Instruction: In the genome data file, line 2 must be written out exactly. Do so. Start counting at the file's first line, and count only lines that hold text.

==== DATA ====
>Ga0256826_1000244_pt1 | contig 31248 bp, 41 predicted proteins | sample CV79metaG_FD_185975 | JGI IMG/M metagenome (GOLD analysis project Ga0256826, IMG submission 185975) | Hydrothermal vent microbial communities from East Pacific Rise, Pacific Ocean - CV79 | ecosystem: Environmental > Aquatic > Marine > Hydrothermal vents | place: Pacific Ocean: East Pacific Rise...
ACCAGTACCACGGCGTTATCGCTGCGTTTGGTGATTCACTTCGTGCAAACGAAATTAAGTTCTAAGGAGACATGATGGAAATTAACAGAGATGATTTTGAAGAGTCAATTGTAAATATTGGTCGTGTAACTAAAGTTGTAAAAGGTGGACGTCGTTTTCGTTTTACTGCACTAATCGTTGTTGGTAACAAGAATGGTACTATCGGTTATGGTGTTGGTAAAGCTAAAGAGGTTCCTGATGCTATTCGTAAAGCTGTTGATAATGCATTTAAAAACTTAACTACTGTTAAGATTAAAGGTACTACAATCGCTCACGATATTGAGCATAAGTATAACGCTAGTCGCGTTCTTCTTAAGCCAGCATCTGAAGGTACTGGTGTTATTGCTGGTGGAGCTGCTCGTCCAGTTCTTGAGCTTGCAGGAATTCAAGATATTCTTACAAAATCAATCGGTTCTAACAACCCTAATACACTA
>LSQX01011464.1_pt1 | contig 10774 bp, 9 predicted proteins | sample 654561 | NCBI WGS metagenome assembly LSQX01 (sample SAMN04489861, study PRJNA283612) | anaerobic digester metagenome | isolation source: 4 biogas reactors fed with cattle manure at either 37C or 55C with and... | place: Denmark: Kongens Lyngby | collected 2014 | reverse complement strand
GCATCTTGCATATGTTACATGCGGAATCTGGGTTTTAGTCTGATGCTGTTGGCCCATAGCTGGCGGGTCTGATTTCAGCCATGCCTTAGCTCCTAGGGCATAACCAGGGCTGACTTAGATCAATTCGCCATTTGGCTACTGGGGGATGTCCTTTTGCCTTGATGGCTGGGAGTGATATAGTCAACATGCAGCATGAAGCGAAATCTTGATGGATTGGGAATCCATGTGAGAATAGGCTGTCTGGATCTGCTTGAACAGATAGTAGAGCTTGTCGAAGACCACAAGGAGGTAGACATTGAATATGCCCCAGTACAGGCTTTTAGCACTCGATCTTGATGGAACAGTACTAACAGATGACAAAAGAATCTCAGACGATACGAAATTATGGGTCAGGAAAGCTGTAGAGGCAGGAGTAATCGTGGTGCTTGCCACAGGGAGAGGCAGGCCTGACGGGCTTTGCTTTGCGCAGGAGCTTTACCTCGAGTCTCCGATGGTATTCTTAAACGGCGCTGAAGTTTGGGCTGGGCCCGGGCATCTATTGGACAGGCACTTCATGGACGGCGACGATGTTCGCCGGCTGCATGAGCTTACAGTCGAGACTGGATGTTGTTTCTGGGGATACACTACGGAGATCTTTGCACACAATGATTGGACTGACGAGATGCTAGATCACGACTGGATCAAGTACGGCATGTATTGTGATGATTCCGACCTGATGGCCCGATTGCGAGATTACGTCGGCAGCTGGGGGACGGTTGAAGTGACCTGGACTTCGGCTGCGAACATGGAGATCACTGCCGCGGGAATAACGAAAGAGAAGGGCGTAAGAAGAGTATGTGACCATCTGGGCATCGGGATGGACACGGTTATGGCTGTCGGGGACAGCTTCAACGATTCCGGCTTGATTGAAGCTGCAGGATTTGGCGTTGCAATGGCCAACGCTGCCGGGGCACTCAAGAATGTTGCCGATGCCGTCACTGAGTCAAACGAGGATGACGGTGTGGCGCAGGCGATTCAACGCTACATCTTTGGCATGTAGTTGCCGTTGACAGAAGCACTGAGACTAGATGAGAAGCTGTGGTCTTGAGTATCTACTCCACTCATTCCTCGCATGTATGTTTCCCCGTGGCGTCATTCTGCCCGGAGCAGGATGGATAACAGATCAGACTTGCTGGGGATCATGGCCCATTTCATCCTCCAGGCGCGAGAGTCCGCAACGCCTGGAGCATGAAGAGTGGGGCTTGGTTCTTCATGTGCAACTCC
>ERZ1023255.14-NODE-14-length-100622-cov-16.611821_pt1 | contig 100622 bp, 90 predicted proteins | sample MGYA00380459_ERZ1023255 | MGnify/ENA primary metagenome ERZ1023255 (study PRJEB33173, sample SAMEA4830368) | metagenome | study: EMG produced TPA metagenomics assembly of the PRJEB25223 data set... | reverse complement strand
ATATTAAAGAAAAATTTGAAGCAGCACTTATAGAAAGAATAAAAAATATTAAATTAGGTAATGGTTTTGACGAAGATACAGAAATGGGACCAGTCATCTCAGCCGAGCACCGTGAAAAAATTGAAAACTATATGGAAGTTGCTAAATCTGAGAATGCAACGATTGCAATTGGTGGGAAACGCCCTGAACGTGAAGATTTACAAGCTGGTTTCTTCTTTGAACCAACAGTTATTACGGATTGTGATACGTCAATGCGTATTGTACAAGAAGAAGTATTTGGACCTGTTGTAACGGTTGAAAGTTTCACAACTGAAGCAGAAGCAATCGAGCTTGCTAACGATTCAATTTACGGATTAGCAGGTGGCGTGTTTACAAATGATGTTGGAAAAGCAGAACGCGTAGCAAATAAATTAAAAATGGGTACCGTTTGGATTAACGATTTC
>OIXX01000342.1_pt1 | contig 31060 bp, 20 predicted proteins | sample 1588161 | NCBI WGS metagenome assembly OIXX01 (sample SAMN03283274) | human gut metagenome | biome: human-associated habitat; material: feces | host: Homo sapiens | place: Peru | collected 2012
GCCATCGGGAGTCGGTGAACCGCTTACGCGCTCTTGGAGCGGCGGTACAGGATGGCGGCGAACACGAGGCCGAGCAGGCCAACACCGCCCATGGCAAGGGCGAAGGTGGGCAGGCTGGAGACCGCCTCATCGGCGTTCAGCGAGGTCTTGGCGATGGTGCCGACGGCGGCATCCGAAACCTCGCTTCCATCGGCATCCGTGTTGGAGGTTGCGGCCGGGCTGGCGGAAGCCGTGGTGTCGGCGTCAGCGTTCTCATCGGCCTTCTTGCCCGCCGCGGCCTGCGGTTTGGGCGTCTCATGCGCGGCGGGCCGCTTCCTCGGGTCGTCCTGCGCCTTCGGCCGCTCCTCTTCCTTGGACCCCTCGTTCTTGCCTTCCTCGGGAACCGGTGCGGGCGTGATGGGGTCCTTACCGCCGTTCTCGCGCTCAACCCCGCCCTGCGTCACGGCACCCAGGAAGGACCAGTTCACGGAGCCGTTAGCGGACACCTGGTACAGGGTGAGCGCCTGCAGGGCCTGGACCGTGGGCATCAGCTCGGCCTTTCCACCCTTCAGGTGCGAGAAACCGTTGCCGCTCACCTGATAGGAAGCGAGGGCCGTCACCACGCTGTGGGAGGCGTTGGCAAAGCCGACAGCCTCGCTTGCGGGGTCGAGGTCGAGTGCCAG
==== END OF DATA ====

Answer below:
ACCAGTACCACGGCGTTATCGCTGCGTTTGGTGATTCACTTCGTGCAAACGAAATTAAGTTCTAAGGAGACATGATGGAAATTAACAGAGATGATTTTGAAGAGTCAATTGTAAATATTGGTCGTGTAACTAAAGTTGTAAAAGGTGGACGTCGTTTTCGTTTTACTGCACTAATCGTTGTTGGTAACAAGAATGGTACTATCGGTTATGGTGTTGGTAAAGCTAAAGAGGTTCCTGATGCTATTCGTAAAGCTGTTGATAATGCATTTAAAAACTTAACTACTGTTAAGATTAAAGGTACTACAATCGCTCACGATATTGAGCATAAGTATAACGCTAGTCGCGTTCTTCTTAAGCCAGCATCTGAAGGTACTGGTGTTATTGCTGGTGGAGCTGCTCGTCCAGTTCTTGAGCTTGCAGGAATTCAAGATATTCTTACAAAATCAATCGGTTCTAACAACCCTAATACACTA